Of course, this process has changed with age. What used to tumble pre-collaged out of his head he now has to put together from other, external sources, similar, in some ways, to the late cut-out method of Henri Matisse. These excavated items are no less meaningful as they achieve renewed originality in their new surroundings.

Yaffe wonders, “Were these appropriations the sign of a waning muse, or was Dylan merely doing a version of what he has always done? Sometimes Dylan leans on the box in odd ways that still indicate genius: turning strays lines…into a Bob Dylan song amounts to a kind of found object art…”

In some ways this collaging or internal quotation is endemic to the genre of Dylan writing itself. Why not steal from the best? Christopher Ricks’ Dylan’s Visions of Sin, for example, being a work of literary criticism, used (some might say over-used) this technique to exaggerate and thus underline Dylan’s attention to lyrical rhythm, assonance and euphoniousness. Yaffe uses it more judiciously, to punctuate pertinent points: “The voice could howl like a hammer and break like a little girl” or “Something’s happening here and we’re not sure what it is…” or “[Dylan’s] not selling any alibis as you stare into the vacuum of his eyes”.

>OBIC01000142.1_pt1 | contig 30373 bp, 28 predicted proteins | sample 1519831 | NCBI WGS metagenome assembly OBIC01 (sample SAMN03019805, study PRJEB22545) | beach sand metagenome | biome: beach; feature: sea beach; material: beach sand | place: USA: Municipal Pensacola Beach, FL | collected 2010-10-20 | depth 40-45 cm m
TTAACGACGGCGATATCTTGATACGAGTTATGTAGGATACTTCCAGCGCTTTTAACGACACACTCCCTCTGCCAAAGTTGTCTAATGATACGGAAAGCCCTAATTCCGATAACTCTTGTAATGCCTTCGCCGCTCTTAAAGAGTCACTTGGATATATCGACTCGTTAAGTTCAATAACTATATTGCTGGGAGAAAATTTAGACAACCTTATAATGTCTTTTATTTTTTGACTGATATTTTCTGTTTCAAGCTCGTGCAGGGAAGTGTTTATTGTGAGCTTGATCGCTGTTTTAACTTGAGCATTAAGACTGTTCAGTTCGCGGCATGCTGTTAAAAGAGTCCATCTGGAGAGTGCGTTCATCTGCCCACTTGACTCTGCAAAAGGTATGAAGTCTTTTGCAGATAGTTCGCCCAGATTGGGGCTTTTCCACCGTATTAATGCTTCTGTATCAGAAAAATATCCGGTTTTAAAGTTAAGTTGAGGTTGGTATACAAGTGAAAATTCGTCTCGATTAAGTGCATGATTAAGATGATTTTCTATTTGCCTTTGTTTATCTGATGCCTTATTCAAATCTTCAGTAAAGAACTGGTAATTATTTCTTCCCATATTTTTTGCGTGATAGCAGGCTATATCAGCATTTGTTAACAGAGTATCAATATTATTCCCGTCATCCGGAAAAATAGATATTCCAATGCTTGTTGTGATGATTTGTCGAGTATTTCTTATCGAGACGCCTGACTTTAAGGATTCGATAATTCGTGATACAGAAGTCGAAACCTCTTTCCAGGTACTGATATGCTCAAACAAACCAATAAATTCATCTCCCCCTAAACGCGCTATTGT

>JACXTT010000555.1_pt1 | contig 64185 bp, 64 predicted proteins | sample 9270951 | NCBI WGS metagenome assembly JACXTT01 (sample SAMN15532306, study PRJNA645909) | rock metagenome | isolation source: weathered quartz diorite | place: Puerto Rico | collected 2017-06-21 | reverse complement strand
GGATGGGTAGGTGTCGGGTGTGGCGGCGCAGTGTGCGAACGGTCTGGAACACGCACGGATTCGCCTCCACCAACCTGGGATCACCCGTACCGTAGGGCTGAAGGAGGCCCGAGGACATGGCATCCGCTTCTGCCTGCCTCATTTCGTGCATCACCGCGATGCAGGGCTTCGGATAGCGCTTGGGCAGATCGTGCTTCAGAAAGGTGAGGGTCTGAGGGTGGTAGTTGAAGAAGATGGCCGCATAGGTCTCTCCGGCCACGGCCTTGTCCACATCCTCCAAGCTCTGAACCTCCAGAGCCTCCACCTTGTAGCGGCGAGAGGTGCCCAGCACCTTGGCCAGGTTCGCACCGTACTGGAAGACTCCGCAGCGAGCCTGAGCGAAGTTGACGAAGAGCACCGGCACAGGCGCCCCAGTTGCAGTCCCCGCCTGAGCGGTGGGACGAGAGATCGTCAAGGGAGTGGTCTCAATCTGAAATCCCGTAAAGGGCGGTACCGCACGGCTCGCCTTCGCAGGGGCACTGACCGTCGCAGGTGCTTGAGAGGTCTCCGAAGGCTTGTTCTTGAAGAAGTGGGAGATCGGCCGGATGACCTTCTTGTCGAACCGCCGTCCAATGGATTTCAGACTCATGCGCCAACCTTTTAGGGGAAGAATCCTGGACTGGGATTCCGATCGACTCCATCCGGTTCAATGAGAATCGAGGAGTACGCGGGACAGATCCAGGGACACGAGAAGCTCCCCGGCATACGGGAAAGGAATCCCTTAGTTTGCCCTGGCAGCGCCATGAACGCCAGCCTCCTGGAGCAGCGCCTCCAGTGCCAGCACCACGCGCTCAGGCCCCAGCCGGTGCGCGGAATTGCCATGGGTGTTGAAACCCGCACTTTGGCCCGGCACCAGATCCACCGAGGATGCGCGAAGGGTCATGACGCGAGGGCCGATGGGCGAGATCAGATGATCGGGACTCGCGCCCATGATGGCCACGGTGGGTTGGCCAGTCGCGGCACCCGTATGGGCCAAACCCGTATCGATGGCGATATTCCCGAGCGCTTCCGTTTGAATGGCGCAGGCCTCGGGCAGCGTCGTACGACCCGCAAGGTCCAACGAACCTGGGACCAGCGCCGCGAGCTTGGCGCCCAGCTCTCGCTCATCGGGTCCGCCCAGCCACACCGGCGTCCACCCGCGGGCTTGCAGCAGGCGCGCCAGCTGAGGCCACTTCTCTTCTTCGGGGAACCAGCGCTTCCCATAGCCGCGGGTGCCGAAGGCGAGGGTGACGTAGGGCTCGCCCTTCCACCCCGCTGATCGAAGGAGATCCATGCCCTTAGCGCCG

I do disagree with Yaffe’s passing swipe at rock critics as “the worst species in this universe”. Just one of the worst. Criticism may be the evil twin of all art forms, but it’s still the twin, born a few seconds or minutes or even years or decades after art. Which is as it should be. All art requires feedback, outside response. Is music music if no one responds to it?

I imagine when one caveman made a sound by pounding rocks together, the caveman next to him (A rock critic. Get it?) made his own sound about it, whether a grunt of incomprehension, or an approving or disapproving moan or groan. This is different than audience reaction because it puts the second caveman in a position of assessment and evaluation, and it suggests response to form as well as affect. Thus criticism was born; crude and primitive, yes, but criticism nonetheless.

And yet I know what Yaffe means. To paraphrase Lou Reed’s rant against critics on his 1978 rock-comedy record Take No Prisoners, what artist wants to work a year on a project just to get a B+—or a 6 out of 10? An artist like Dylan, or Reed for that matter, deserves more than a strict rock critic to suss a career that so often projects beyond the bounds of rock.

For his part, Yaffe sees Dylan as “a text, yet he is still a moving target…”, and Bob Dylan: Like A Complete Unknown follows suit. This is Dylan as shifting text, not just layered like pages, back or front, or over-laid like a palimpsest, but cross-wise, and motile as a termite.

In Yaffe’s own words: “This book is for people who want to revisit Dylan’s past in the present tense, for mongrel dogs who teach, writers and critics who prophesize with their pen, mothers and fathers throughout the land, and everyone who cares or is just curious.”

I’m in there, somewhere.